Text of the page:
Team cohesion is essential for a team's success. Vealey (2005) explains that for a team to have the success they need task cohesion and social cohesion. Meaning the team has to interact in an effective manner to achieve a successful performance as well as get along socially or interpersonally. Since interpersonal conflict cannot be avoided when you have a group of people in constant contact with each other, Vealey (2005) provides ideas on how team cohesion can be handled. Forming, storming, norming, and performing are the four developmental stages that a team can go through several times in a season to address conflicts. Vealey (2005) also gives a model for team cohesion, "How we do it here." The most interesting component I found in the model was criticism 101. It tells coaches that they need to teach their athletes and even assistant coaches on how to take critical feedback and why coaches give criticism.
In Anderson and Aberman (2006) it talks about Anderson going through a tough few years with team and coaching staff. One of the main problems was the coaching staff felt like they were coaching separate teams within a team because of a lack of communication and critical feedback to one another. Through Anderson's assessment of his team he found a few key things that needed to change, take responsibility and do not blame others, do not mistake effort for effectiveness, and become a better coach by not trying to do everything for the players. Not having the coaches do everything for the players is an idea that should resonate with all coaches. The generation that is being coached on teams right now is a generation that is used to getting told that they are special and used to having things laid out for them. The millennium generation used to getting ribbons for just participating or having parents fix a problem they do not want to deal with (CBS News, 2008). A decision the coach has to make is should they talk to the athletes like a therapist to get them to do what I want or do I give them the tools they need to be successful and let them figure it out instead of laying out step by step what they want them to do.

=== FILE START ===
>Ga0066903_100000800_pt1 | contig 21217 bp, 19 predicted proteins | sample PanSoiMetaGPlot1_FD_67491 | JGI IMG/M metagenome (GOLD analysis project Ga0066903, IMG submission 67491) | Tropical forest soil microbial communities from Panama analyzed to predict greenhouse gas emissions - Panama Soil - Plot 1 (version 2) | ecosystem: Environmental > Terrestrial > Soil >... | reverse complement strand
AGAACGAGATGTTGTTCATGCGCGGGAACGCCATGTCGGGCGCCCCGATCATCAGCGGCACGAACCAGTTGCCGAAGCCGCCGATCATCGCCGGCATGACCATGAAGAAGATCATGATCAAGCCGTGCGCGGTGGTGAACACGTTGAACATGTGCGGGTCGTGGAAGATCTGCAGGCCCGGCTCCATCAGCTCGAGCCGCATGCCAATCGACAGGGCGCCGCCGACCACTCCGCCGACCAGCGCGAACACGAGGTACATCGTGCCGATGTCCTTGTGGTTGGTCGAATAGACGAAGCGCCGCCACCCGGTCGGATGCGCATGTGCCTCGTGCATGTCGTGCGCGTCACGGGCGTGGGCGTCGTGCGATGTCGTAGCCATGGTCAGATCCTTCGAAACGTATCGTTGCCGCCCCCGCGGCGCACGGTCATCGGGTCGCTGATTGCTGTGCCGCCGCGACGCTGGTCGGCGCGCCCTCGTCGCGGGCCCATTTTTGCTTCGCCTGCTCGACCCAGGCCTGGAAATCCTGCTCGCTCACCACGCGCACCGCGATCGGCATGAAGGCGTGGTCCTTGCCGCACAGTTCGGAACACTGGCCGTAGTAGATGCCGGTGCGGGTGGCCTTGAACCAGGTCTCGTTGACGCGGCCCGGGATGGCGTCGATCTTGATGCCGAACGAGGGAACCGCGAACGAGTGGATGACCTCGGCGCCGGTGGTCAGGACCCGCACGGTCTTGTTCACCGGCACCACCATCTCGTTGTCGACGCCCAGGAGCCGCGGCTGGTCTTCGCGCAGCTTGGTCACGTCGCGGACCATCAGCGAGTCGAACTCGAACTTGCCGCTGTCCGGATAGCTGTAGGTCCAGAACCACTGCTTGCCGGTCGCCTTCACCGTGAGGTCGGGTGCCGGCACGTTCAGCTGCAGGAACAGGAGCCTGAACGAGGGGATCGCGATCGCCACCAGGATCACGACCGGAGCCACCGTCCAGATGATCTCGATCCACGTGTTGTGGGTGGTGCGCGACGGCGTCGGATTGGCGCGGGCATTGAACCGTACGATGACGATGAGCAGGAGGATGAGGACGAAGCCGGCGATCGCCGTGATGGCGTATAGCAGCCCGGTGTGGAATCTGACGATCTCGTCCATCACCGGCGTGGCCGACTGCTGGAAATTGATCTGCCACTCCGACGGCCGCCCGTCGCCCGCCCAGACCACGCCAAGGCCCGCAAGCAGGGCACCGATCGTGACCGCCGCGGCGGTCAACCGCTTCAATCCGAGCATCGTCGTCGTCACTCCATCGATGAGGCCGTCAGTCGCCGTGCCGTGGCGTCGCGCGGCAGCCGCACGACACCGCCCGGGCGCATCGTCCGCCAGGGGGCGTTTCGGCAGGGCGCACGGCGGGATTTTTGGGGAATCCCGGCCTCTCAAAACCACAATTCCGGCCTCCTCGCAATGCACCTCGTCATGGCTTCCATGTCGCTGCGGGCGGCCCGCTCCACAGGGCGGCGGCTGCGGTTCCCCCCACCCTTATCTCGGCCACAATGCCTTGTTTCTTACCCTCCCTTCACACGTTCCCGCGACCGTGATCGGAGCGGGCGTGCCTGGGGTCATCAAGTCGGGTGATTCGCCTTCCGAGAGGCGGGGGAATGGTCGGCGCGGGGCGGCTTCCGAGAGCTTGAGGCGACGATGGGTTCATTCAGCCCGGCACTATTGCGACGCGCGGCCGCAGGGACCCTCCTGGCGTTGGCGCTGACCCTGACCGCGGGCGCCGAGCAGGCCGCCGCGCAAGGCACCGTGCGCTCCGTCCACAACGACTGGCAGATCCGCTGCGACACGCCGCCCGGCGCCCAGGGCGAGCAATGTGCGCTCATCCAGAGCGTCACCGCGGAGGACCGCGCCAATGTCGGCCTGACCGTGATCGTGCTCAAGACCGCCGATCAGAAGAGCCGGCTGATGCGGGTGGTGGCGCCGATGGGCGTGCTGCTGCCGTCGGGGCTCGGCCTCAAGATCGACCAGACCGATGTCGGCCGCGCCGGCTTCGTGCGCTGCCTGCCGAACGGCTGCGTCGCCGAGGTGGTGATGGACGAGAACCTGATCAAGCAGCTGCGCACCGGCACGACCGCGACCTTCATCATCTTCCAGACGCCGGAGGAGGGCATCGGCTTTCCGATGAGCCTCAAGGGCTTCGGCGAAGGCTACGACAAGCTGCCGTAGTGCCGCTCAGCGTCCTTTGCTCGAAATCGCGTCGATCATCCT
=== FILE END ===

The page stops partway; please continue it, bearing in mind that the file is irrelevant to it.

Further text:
One tool a coach can use to guide their athletes on the right path without showing them step by step on how to succeed as a team is have an effect team captain(s). Janssen (2004) cited that leadership is just as important if not more important than the talent on a team. It is hard for a team that cannot work as one cohesive unit and be talented to be consistently successful. Once a captain is selected, they can be the bridge between a coach and their team. Coach can help captions become strong leaders to promote team unity by holding weekly meetings to make sure the team goals are being pursued (Janssen, 2004). An effective team captain can also help with themes that help promote effective team building. Pain and Harwood (2009) found common themes to be togetherness, inclusion, open communication, training quality, self-understanding, and player ownership. By linking the gap between coaches and players with a captain whom coaches trust and players respect the team is more apt to succeed in the team's goals.
Anderson, J., & Aberman, R. (2006). Why Good Coaches Quit.
Janssen, J. (2004). The Team Captain's Leadership Manual.
Pain, M., & Harwood, C. (2009). Team Building Through Mutual Sharing and Open Discussion of Team Functioning. The Sport Psychologist (23), 523-542.
The Age of the Millenials. (2008, May 25). Retrieved from 60 Minutes: http://www.cbsnews.com/video/watch/?id=4126233n
Vealey, R. S. (2005). Coaching for the Inner Edge.